Hundreds of San Luis Coastal Unified School District teachers, most dressed in blue, rallied Tuesday to protest an impasse in contract negotiations.
About 300 people, mostly teachers, packed a school board meeting held in Los Osos Middle School's cafeteria to urge district administrators to settle a contract dispute and avoid a strike — a step that teachers said they do not want to take.
Many clutched signs reading, "He speaks for us," and held them high as San Luis Coastal Teachers Association President Paul Orton, a counselor at Morro Bay High, addressed the school board.
“Negotiations have dragged on far too long, and we think it's time to settle,” Orton said. “A quality education system is achieved by investing in teachers, not showing them this type of disrespect.”
The union represents more than 400 teachers and other employees at schools in Los Osos, Morro Bay and San Luis Obispo. Union members have been working under an old contract for the 2011-12 and 2012-13 school years; they rejected a tentative agreement with the district last fall.
A fact-finding hearing is set for Feb. 26, but both sides will meet before that, on Feb. 20, to see whether they can resolve the outstanding issues.
“We’re hopeful that we can reach an agreement,” San Luis Coastal Superintendent Eric Prater said in an interview Monday. “We’re trying to have empathy but also do what’s best in the long term.”
There are 15 schools in the district — 10 elementary schools, two middle schools and three high schools — enrolling a total of about 7,500 students.
While the district is funded differently than its neighbors — it receives funds from local property taxes rather than state money based on enrollment — it has not been immune to budget cuts over the past few years.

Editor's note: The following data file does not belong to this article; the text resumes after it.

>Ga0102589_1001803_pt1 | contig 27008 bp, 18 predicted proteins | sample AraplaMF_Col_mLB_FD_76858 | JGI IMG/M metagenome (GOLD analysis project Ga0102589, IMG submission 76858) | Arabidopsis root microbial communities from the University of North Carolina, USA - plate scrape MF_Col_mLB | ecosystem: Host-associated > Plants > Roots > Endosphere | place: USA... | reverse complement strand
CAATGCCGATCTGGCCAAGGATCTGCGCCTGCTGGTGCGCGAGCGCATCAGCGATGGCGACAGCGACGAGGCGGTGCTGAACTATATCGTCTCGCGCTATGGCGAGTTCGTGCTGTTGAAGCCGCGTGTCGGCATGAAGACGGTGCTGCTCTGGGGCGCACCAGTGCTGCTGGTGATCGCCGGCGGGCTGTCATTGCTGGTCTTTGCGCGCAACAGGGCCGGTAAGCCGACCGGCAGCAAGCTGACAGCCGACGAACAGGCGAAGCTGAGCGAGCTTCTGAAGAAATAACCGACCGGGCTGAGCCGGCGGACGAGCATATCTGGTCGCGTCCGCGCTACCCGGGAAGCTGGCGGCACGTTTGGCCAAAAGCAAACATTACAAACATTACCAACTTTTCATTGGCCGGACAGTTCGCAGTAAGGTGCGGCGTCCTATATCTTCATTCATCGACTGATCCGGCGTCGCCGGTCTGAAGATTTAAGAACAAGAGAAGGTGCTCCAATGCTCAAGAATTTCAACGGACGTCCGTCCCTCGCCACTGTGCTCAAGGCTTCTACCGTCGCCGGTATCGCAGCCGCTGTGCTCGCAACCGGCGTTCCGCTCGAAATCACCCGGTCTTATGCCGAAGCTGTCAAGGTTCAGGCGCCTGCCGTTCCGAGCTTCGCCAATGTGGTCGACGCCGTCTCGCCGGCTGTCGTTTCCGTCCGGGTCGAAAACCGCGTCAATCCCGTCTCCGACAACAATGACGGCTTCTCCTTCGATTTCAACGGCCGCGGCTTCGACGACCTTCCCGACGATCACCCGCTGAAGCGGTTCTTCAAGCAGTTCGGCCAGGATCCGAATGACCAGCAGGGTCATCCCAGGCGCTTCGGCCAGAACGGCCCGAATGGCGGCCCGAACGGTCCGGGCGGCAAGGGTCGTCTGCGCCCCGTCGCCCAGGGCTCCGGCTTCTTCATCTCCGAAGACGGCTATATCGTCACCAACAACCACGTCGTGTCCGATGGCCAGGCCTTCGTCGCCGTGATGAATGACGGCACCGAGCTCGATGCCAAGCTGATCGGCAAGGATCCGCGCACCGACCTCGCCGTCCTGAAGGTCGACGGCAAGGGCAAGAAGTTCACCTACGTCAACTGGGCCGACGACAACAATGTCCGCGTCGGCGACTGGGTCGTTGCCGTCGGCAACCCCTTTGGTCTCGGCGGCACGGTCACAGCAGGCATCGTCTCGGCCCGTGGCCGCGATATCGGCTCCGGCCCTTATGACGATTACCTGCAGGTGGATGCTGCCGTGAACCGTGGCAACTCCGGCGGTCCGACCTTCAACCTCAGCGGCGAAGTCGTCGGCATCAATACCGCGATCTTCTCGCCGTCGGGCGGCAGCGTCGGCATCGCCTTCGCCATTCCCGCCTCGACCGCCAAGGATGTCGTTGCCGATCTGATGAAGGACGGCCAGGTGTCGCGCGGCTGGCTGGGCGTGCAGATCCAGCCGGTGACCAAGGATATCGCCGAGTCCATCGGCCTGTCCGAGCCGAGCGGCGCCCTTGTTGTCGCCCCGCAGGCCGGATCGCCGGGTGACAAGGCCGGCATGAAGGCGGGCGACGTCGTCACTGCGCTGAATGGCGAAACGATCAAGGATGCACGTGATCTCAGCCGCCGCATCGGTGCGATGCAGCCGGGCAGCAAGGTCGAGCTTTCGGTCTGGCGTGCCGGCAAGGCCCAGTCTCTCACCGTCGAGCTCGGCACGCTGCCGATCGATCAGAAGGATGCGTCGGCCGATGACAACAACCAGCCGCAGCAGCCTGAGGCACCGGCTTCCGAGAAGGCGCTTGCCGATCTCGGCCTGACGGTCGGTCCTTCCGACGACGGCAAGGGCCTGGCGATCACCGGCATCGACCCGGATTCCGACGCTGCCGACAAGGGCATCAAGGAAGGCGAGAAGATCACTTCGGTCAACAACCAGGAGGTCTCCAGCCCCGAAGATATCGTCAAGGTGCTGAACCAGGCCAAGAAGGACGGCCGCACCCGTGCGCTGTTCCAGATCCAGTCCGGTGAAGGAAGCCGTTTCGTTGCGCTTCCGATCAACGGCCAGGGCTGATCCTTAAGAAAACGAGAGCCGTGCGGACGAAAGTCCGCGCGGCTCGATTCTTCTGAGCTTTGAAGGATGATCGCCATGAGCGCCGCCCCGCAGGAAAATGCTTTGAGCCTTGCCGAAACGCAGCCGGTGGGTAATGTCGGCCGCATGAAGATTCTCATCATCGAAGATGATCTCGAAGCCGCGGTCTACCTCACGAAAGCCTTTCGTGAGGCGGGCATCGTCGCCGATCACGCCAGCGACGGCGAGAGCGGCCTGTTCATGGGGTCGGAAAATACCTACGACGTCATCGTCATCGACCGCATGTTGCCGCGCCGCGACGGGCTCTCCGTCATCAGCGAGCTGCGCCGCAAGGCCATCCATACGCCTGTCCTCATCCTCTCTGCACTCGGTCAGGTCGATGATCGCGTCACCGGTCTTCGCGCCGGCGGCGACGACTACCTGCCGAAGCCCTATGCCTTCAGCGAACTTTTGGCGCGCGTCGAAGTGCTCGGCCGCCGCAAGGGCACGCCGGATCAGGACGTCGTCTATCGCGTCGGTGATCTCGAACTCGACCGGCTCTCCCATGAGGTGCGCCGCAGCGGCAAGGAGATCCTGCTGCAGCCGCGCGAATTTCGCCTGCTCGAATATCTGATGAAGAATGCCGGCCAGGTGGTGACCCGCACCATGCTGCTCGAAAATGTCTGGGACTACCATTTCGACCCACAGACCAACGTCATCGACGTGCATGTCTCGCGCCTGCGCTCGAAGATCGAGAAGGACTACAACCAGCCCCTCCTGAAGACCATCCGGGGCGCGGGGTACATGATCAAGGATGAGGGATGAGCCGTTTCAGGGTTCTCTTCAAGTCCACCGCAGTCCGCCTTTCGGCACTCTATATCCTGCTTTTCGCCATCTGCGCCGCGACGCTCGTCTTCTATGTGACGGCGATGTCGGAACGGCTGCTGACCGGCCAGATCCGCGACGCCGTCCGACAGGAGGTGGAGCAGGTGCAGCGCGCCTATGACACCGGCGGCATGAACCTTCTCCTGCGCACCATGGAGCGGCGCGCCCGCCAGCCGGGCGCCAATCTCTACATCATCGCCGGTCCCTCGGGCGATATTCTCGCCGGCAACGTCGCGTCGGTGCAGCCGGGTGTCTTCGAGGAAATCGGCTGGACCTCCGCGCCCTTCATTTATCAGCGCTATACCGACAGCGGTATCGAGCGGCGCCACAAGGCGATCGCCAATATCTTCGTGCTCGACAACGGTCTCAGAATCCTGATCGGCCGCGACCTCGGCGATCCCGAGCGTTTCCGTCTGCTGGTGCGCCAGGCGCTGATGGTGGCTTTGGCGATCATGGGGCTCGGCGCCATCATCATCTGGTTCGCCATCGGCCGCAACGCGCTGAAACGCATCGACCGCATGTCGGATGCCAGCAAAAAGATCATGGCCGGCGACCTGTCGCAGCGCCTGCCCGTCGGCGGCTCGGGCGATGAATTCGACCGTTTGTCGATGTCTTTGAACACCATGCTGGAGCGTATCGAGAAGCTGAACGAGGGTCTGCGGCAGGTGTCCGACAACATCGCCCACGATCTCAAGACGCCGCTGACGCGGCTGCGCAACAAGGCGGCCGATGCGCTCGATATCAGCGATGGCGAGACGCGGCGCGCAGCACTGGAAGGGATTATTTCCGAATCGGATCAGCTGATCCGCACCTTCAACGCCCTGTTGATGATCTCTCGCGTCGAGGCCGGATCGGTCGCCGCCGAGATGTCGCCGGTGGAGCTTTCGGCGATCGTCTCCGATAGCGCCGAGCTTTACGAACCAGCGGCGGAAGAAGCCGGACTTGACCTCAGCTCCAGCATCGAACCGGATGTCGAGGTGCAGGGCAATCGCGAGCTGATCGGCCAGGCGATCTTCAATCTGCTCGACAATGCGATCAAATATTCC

In 2012 and 2013, the district board voted to cut about $4.5 million and $4.2 million, respectively, which resulted in layoffs and cuts to programs, transportation and teacher training.
A budget projection through the 2020-21 school year estimates a 2 percent annual increase in property tax and total revenues growing to more than $83 million, but also anticipates dipping into reserve funds each year to balance the budget.
District administrators said they are also facing increased required payments into employee pensions, as well as increased costs for employee health care. But employees say their health care costs also are increasing, cutting into the amount of money they take home.
“We're a body that’s willing to work super hard, but we want to be compensated fairly,” said Liz Moore, a multimedia teacher at Morro Bay High School. “I think teachers put in far more time than the community knows. Teachers want to be better, all the time.”
In the San Luis Coastal district, negotiations have stalled over a few points, Orton said: compensation; formalizing prep time for kindergarten through third-grade teachers; and whether district administrators or teachers have control over collaboration time for elementary school teachers.
Teachers did not have a raise in the 2010-11 school year. In 2011-12, they received a 3.6 percent increase, including 1.6 percent to compensate for working three extra days.
In addition, since the district and the union agreed on a redesigned evaluation system before Oct. 1, 2012, union members received an additional 3 percent raise retroactive to July 1, 2011 — increasing the total salary bump for the 2011-12 year to 6.6 percent.
But teachers have not had a raise since then, Orton noted. And though they still receive increases in pay as they move up a salary schedule, 74 district teachers have worked more than 25 years and are at the top of that “step and column” system.
“I’m making less every year,” Orton said. “I’m stuck at the top step, and health care costs are going up so my check is getting smaller.”
The tentative agreement rejected by teachers included a one-time $500 cash payment, Orton said.
“It was supposedly to help with health care, but it didn’t come close to covering that,” he said.
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